PhD students in forest sciences are frequently analyzing individual tree- and stand level growth. Response to treatments, natural dynamics, growth trends in response to climate change are examples of topics to be studied. Given that the studied system is far from a controlled experiment and that experimental and sampling design only can reduce some of the variation, multiple factors need to be accounted for when analyzing the data. This requires intensive training and experience in tree and stand growth analyses and extensive understanding of factors affecting these processes. The course will bring PhD students in touch with active researchers in forest growth and yield. Teachers will help students to get a broader understanding of the field and how to solve their specific problems.
The course will cover the following subjects:
- Experimental design and establishment of survey plots
- Response variables, e.g. volume, biomass, carbon, wood density, wood quality
- Allocation of growth
- Establishment of seedlings
- Density, competition and mortality
- Site characteristics and its variation on different scales
- Stand structure, its representation and effects on growth
- Inclusion of weather and climate in analysis of experiments and in growth and yield models
- Mechanistic vs. empirical models
Before the course week, students will get a literature list that should be studied. In addition, each student will get an assignment (designing or analyzing an experiment) that should be solved under supervision of one of the teachers. During the course week, the first two days will be filled with lectures and exercises. During the third day, students will present their PhD-project and present a problem that can be solved during and after the course week. The fourth day will be a field trip to forest experiments with a focus on experimental design and analysis of data. The fifth day will again be classes and exercises. Before leaving, students should also prepare an assignment that should be solved during the coming three-four weeks. The course ends with one or two Skype-meetings when the problem solving assignment is presented.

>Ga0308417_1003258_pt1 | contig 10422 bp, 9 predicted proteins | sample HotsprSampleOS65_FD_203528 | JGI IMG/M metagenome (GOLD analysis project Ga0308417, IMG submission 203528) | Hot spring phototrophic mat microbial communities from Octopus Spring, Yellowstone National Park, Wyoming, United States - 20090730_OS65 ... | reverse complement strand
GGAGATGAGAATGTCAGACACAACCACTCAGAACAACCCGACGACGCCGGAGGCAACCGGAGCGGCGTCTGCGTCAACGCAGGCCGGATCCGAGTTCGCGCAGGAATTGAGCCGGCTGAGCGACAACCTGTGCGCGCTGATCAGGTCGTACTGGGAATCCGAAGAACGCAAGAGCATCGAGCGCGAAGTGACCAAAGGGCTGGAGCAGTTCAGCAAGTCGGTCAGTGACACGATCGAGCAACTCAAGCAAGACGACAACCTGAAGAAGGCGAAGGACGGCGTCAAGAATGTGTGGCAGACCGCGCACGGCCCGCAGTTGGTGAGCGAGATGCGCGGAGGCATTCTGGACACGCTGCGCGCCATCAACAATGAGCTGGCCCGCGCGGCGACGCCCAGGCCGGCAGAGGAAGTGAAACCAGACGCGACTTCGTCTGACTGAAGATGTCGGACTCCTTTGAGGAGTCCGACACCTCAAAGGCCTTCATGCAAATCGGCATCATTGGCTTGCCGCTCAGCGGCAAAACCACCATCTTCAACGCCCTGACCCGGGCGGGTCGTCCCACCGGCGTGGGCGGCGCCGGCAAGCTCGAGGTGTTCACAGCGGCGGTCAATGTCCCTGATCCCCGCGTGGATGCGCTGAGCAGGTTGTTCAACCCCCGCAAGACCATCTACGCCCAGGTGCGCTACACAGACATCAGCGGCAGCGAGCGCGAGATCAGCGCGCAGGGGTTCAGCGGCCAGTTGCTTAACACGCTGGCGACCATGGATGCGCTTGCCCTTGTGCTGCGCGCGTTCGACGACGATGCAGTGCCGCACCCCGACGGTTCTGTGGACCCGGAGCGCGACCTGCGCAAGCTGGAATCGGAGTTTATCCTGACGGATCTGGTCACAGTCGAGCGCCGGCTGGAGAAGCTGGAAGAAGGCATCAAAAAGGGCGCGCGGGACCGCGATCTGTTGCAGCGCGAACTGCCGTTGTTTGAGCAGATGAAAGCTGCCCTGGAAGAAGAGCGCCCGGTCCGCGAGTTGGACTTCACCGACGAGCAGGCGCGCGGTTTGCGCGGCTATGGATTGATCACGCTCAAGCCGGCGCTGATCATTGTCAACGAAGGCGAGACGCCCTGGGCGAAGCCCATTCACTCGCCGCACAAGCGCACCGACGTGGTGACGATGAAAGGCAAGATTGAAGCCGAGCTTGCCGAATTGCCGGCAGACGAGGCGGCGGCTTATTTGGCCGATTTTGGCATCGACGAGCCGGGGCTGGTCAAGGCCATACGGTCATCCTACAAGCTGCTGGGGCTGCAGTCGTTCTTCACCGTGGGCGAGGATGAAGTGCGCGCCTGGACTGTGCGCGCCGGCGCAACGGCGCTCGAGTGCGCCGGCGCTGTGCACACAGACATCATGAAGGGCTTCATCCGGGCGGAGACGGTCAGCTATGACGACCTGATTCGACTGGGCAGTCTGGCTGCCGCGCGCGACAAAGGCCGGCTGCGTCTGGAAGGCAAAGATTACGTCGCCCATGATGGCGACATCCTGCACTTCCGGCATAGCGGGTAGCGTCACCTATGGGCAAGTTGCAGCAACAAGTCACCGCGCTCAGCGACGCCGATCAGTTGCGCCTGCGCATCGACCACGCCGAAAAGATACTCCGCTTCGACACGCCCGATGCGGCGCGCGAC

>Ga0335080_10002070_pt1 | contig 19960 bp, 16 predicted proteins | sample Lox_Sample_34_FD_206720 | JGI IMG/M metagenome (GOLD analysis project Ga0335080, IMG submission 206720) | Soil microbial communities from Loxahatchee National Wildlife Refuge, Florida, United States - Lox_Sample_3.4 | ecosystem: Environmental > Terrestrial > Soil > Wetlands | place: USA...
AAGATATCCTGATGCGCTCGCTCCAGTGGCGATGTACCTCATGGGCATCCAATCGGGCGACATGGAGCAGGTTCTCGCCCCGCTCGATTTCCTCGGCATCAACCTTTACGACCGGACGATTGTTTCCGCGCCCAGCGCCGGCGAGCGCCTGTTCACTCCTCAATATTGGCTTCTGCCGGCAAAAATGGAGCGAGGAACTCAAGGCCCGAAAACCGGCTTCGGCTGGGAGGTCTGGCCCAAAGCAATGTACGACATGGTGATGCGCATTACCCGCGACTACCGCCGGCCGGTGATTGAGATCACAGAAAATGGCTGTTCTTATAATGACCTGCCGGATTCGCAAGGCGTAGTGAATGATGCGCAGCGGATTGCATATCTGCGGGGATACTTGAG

Students will complete two assignments, one pre- and one post-campus. Both assignments should be approved by supervisors.
After the course, students should have knowledge about forest experimental design and how to choose dependent and independent variables. Students should develop their skills in analyzing experimental data of various complexity and size as well as getting a basic understanding of different types of models used in forest growth and yield studies. Students should know how to use and where to find different data such as climate, site characteristics and national forest inventory data. Lastly, students should understand and be able to include stand dynamics (regeneration, competition, mortality, stand
structure development, etc.) in models and analysis of experimental data.
Students will complete two assignments, one pre- and one post-campus. Both assignments should be approved by supervisors. Students need to be present at lectures and the field trip during the course week. The evaluation is pass/fail.
The course will combine traditional classes with exercises and a field trip. An important part of the course is the two assignments that are done together with one of the teachers. This is where students will develop their generic skills in analyzing complex data.
- 20 hours seminar
- 20 hours lecture
- 50 hours independent work
Students should be enlisted as PhD-students and should have a master in forest science (or similar).
Admission for NOVA courses is handled by the course organiser/ the NOVA member institution organising the course. Please see the links in the margin for more information.
Application to the course should be sent to Urban Nilsson urban.nilsson[at]slu.se before 15 Jun. 2018. The application should, beside name, department and major professor, shortly describe your thesis project and a motivation why you are interested in the course.